When I was younger and vainer, I would walk the mile and a half home from school alone, pretending I was the heroine in a movie about me. To complete the fantasy, I would score this scene with heartrending tunes I recalled from various movies (all of them tremendously dramatic and desperate for orchestral accompaniment). Pan the trees, my shuffling feet, the clouds, I would think—and set it to music.
Having been keenly aware of movie soundtracks since these after-school reveries, I set out to compile a list of the most noteworthy—those that have a life of their own outside the actual film they're linked with. In fact, they might just come in handy for scoring your own particular situations.
'THE BIG CHILL' ORIGINAL MOTION PICTURE SOUNDTRACK (Motown, $12.99): Was there ever a greater must-have soundtrack? For many, this collection became the ber-soundtrack, the one that brought on soundtrack madness. And hey, it worked! From the opening strains of "Heard It Through the Grapevine" to Three Dog Night's "Joy to the World" and two Smokey Robinson classics ("The Tracks of My Tears" and "I Second That Emotion"), this was a flick with soul. Does anyone actually remember what happened? I personally was too busy grooving to the music. Celebrate the 15th anniversary of this weekend reunion turned key party, and relive the songs that inspired this easily tempted cast (featuring a baby-faced Meg Tilly, a mustached Tom Berenger, and Glenn Close—not to mention Jeff Goldblum and Kevin Kline) and got me through high school. Damn, hearing Aretha deliver "You Make Me Feel Like a Natural Woman" is like hearing it for the first time. Forget that terrible date and run yourself a defiant bubble bath!
EYES WIDE SHUT (Warner Sunset/Reprise, $17.99): Though the movie's really nothing but one long come-on that doesn't deliver, parts of it do demonstrate Stanley Kubrick's genius for creating atmosphere. In the pretty but ineffectual sequences of a married couple being pulled apart by temptation, the whole thing plays like a silent movie—or a bad dream. Forget the immature dialogue; it doesn't tell you nearly as much as either the lustrous sets or the music. This soundtrack features everything from big-band cocktail-party fare (changing over from a lilting Shostakovich waltz to "When I Fall in Love") to a twinkling Lizst piano solo. Of particular note is the recurring piano theme of Gy� Ligeti's "Musica Ricerata II," in which two chromatic tones alternate in an ominous, steady tempo that will make your hair stand on end. This is perhaps the best suspense music since the squeals of Psycho or the Jaws theme; too bad the story didn't warrant such a feverish buildup. Then there's "Baby Did a Bad, Bad Thing" by Chris Isaak. Coming down from his "Wicked Game" falsetto, Isaak delivers a bad-boy growl that is downright sexy. Now this is music to crank up and undress to! Jocelyn Pook composed the music to the famously anticipated orgy scene ("The Masked Ball"), and, well, that wasn't terribly exciting to watch, but this music makes up for it. Taking up where Caligula leaves off, it's full of strange, Gregorian chant-like incantations against a wash of strings. It's enough to make imaginations run wild (at least wilder than Mr. Kubrick's). Pook also composes a world-music hodgepodge ("Migrations") that carries the two-tone piano piece to another level, complete with Indian singers, strings, and drumming.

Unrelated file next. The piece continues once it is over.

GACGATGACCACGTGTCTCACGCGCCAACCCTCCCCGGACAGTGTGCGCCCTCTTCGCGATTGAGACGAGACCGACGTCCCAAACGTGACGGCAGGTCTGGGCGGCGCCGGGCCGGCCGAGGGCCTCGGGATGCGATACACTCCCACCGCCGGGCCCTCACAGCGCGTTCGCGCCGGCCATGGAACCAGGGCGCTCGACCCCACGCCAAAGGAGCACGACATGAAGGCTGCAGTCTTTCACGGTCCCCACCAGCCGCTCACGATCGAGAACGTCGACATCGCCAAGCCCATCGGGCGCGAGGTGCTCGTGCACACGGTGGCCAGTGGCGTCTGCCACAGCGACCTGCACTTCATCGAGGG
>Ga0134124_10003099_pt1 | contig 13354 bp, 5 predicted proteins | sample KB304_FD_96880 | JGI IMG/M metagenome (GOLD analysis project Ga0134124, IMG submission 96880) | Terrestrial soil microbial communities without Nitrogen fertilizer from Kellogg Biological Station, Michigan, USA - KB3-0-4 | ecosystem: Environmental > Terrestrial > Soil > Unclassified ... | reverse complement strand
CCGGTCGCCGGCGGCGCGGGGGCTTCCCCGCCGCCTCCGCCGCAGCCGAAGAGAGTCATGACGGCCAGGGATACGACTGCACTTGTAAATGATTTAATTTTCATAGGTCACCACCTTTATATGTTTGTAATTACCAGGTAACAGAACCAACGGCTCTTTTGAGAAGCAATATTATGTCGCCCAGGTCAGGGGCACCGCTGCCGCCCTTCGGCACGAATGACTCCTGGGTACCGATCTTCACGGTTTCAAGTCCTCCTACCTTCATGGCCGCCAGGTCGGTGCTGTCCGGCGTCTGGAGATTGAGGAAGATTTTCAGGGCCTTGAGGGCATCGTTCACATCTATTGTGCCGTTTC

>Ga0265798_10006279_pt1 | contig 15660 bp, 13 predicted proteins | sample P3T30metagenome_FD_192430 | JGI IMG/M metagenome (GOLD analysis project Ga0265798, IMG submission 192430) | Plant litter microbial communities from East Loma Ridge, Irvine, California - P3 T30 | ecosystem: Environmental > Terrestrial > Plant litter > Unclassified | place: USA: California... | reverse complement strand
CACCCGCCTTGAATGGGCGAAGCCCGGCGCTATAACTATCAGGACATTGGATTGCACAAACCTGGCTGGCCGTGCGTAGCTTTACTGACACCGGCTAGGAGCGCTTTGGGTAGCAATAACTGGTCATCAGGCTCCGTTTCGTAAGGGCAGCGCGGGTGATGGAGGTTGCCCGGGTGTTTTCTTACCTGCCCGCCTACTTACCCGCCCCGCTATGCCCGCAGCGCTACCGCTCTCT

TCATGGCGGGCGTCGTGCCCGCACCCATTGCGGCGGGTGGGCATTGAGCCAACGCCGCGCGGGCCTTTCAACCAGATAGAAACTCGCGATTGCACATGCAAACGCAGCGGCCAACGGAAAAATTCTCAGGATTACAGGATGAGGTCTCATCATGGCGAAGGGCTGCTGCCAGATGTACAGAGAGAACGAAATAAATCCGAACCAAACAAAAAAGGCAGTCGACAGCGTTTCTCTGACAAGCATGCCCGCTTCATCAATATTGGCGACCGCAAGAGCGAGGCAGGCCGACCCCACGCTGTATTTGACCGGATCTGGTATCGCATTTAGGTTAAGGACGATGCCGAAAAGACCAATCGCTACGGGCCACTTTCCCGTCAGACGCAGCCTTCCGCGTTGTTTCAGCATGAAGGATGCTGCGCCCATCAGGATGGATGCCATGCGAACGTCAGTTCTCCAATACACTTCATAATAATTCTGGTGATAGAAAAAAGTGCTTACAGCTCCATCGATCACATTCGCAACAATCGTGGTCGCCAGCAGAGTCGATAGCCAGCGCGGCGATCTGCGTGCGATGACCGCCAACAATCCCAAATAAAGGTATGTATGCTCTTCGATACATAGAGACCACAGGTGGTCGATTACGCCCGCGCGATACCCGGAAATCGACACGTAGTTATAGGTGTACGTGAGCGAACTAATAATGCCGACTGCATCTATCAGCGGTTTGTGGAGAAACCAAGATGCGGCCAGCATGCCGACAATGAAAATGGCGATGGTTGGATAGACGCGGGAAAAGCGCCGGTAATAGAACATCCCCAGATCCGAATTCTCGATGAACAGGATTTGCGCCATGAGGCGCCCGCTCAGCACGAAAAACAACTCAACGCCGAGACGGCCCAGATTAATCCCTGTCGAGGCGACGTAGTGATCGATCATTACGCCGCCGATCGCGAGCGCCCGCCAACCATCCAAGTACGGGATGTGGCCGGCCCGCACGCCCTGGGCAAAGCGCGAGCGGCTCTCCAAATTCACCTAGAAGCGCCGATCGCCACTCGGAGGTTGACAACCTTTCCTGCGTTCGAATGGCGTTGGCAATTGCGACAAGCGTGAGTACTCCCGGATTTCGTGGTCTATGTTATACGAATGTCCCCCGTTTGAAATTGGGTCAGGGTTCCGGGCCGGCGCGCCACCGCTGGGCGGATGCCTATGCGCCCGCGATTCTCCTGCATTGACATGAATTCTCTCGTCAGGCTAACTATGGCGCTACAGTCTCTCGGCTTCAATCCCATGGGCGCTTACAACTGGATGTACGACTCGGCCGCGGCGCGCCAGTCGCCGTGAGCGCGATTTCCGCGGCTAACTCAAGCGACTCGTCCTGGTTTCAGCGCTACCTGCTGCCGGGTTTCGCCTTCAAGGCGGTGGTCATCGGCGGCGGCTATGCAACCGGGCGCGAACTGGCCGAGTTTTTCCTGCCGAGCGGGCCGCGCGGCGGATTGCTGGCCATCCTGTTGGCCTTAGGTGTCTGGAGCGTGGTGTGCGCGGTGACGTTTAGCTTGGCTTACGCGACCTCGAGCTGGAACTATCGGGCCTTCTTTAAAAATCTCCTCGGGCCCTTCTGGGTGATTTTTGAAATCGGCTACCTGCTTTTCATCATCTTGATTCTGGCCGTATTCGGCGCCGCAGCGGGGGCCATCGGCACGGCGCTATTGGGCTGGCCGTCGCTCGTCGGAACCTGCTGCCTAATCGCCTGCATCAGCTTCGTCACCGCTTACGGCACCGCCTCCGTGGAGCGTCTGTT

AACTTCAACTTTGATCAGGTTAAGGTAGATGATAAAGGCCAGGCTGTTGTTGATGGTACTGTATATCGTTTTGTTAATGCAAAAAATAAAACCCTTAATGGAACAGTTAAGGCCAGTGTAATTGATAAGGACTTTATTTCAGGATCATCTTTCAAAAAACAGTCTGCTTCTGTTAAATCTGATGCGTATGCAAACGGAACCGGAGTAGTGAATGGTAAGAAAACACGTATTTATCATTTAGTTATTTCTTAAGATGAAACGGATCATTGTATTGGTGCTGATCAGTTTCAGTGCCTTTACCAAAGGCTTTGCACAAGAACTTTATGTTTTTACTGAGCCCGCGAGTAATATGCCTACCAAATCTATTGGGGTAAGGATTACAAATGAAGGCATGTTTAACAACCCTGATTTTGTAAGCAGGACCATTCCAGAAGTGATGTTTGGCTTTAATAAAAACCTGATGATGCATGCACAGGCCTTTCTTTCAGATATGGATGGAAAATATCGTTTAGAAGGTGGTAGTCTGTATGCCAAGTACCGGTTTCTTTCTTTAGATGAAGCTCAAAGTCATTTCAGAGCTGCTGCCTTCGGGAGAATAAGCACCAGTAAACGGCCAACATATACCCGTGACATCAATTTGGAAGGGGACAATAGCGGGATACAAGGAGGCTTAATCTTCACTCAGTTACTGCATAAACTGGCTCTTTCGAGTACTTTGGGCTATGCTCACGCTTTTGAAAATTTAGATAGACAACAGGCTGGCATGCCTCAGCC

MORE MUSIC FROM 'AUSTIN POWERS: THE SPY WHO SHAGGED ME' (Maverick, $17.97): Is there any more reason to buy this soundtrack sequel than the remix of Madonna's damn catchy "Beautiful Stranger"? It's hard to imagine better fare for the pop star, who gets to be sultry and go-go at the same time. So she hasn't exactly evolved since "Lucky Star," but who cares? The fact is, this movie was all about selling out. See, this isn't even the real soundtrack; it's "more" than the original offerings. Which is why the fake James Bond stuff (They Might Be Giants' "Dr. Evil" and George Clinton's "Austin Powers Shagadelic Medley") doesn't take up much space here. Instead, this disc is littered with leftovers from every '60s time capsule, like the Monkees' "I'm a Believer," the Guess Who's "American Woman," as well as Marvin Gaye's "Let's Get It On," Steppenwolf's "Magic Carpet Ride," and the Zombies' "Time of the Season." Booo-ring! But you can shake your tush to "Am I Sexy?" by Lords of Acid, and slide down a pole to "Bachelor Pad" by Fantastic Plastic Machine. Otherwise, can you say "marketing gimmick"?
THE STRAIGHT STORY (Windham Hill, $17.99): Ah, those amber waves of grain. In the opening scene of this gem, those amber waves are approached from above by a soaring camera that hones in on rows of wheat being sucked into a combine (in other words, a glorified lawnmower). Which brings us to the story of Alvin Straight and his John Deere odyssey through the heartland. The accompanying score, composed by Angelo Badalamenti, is chock-full of quiet guitars, some softly screeching fiddles ("Lauren's Walking"), and a lot of uncomplicated, echoey strumming and bowing ("Alvin's Theme"). The net effect creates a sense of open space, and is about as straightforward as Richard Farnsworth's Alvin stabbing a weenie with a stick to roast it over an open fire. Windham Hill, home of New Age mood music, has a charmer here. The tunes are sweet and memorable, much like the movie, and don't readily let us forget that there is something bigger out there than all of us. In Alvin's case, it happens to be forgiveness. Kick your feet up and stare out the window—this one calls for solo contemplation.